It's not been a great week for the People's Vote campaign with several reports of internal rows and splits within the group. Today their attempts to bring about a second referendum hit another stumbling block. A faction of 'People's Vote' backing MPs – including Conservative MP Sarah Wollaston and Labour's Chuka Umunna – announced they are pulling their amendment calling for a second vote. Had they pressed on, there is a chance it would have been selected by the Speaker to be voted on next week.
Announcing the decision, Wollaston said:
'With great regret, we will not be laying [an amendment calling for a second referendum] because at this stage, and until we have the leader of the opposition’s backing, it would would not pass.'
The campaign pointed the finger of blame at Jeremy Corbyn – calling on the Labour leader to formally back a vote. Now to anyone who has been counting the numbers, the conclusion that it wouldn't pass ought to come as no surprise. Last week a mere 71 Labour MPs came out publicly in support of a second referendum. Even with the backing of SNP MPs and Lib Dems, this faction would fall well short of a Commons majority. It follows that some in the second referendum campaign were adamant that now was not the time to vote on the idea. Rather than showing mass support for the idea, there were concerns that it could actually kill the idea – by showing how few MPs would get behind it. Those voices won out as is shown today by the fact that Wollaston and co have pulled the amendment.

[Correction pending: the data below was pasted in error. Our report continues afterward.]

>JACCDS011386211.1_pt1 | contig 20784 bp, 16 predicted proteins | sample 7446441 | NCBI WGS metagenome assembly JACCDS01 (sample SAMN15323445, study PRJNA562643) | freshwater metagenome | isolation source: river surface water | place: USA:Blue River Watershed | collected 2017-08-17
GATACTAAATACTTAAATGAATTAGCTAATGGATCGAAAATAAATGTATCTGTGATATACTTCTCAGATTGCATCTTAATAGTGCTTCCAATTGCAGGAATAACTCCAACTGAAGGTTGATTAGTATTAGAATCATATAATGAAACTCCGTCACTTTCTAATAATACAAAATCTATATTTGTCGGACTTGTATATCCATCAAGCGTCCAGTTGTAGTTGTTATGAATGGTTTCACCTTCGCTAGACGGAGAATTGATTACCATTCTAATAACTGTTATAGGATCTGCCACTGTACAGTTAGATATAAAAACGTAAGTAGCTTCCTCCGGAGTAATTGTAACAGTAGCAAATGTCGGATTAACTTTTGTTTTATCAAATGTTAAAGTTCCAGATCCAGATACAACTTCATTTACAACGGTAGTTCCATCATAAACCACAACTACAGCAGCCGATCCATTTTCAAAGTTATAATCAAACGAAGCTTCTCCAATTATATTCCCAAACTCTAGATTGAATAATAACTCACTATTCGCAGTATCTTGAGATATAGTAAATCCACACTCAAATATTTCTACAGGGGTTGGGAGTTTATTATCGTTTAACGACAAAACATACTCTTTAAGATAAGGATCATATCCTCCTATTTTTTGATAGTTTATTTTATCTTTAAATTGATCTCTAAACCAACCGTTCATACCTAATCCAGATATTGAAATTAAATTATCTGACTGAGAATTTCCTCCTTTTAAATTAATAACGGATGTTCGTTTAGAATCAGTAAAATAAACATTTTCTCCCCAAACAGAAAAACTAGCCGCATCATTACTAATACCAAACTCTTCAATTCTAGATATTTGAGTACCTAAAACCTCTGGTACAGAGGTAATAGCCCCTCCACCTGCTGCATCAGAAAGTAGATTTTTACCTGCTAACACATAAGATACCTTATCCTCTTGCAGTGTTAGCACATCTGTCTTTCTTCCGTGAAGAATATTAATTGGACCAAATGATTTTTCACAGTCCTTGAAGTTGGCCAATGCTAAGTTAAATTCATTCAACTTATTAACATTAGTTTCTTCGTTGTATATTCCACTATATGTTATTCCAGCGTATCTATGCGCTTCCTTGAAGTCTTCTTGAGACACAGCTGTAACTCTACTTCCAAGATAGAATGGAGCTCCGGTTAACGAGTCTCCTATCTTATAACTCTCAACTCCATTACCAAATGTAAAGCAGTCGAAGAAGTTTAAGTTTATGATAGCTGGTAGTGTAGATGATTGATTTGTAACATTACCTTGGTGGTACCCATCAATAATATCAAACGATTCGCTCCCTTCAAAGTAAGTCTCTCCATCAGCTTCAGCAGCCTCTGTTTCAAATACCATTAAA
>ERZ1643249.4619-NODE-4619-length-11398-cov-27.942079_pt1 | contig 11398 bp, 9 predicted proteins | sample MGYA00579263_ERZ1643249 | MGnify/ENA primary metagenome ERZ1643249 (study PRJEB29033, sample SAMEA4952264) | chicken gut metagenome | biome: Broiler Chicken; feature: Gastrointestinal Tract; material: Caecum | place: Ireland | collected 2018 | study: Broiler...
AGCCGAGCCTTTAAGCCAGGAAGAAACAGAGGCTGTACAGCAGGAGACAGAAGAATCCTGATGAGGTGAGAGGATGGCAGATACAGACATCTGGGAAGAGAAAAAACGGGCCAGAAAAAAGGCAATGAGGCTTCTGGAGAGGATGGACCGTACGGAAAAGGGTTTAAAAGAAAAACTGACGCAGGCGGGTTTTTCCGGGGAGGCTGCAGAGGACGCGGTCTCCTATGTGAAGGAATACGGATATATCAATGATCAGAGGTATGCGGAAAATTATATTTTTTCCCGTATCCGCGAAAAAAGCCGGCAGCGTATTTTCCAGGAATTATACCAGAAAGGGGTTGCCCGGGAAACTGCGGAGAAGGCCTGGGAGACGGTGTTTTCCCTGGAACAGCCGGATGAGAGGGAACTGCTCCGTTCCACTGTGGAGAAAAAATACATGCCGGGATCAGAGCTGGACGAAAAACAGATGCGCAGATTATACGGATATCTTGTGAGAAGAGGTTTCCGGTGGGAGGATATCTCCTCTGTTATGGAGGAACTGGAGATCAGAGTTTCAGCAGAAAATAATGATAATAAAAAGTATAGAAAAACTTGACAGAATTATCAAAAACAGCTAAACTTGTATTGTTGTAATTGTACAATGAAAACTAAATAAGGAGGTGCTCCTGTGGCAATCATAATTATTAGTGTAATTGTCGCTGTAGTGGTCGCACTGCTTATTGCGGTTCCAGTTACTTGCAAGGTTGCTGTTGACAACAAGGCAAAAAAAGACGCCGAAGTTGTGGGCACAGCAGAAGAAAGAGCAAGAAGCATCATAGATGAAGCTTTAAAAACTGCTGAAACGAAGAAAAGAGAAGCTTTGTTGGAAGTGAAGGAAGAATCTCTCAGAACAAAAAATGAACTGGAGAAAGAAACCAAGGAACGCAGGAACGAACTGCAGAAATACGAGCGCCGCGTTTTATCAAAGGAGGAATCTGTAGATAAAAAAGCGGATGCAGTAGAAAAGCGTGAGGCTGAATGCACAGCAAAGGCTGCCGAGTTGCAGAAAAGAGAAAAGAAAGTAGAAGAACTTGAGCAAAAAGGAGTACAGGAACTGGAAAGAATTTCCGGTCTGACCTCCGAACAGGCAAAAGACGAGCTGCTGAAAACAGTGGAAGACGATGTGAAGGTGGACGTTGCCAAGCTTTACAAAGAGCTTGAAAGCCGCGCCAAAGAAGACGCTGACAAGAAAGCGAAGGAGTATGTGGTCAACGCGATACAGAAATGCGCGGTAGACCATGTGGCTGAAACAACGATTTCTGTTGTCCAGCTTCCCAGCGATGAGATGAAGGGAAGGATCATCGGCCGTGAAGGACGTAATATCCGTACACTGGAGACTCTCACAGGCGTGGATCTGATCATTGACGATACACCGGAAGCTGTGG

So, is the People's Vote campaign dead in the water? Not yet. There are two reasons why second referendum campaigners are still optimistic about their chances. The first is that some leading figures don't think they actually need to show a Commons majority yet. Instead, they believe that indicative votes on the other options – such as Norway plus – will show there is no majority for any option and the next logical step of that (in their view) is to put it to a public vote in order to break the deadlock. Secondly, there is a view that if other Brexit options are knocked out in the next few weeks – like Norway or May's deal – support will only increase for a second referendum as there will be fewer choices. In other words, to many People's Vote campaigners today's move may have been embarrassing but it is also helpful in achieving the overall aim of being the last man standing.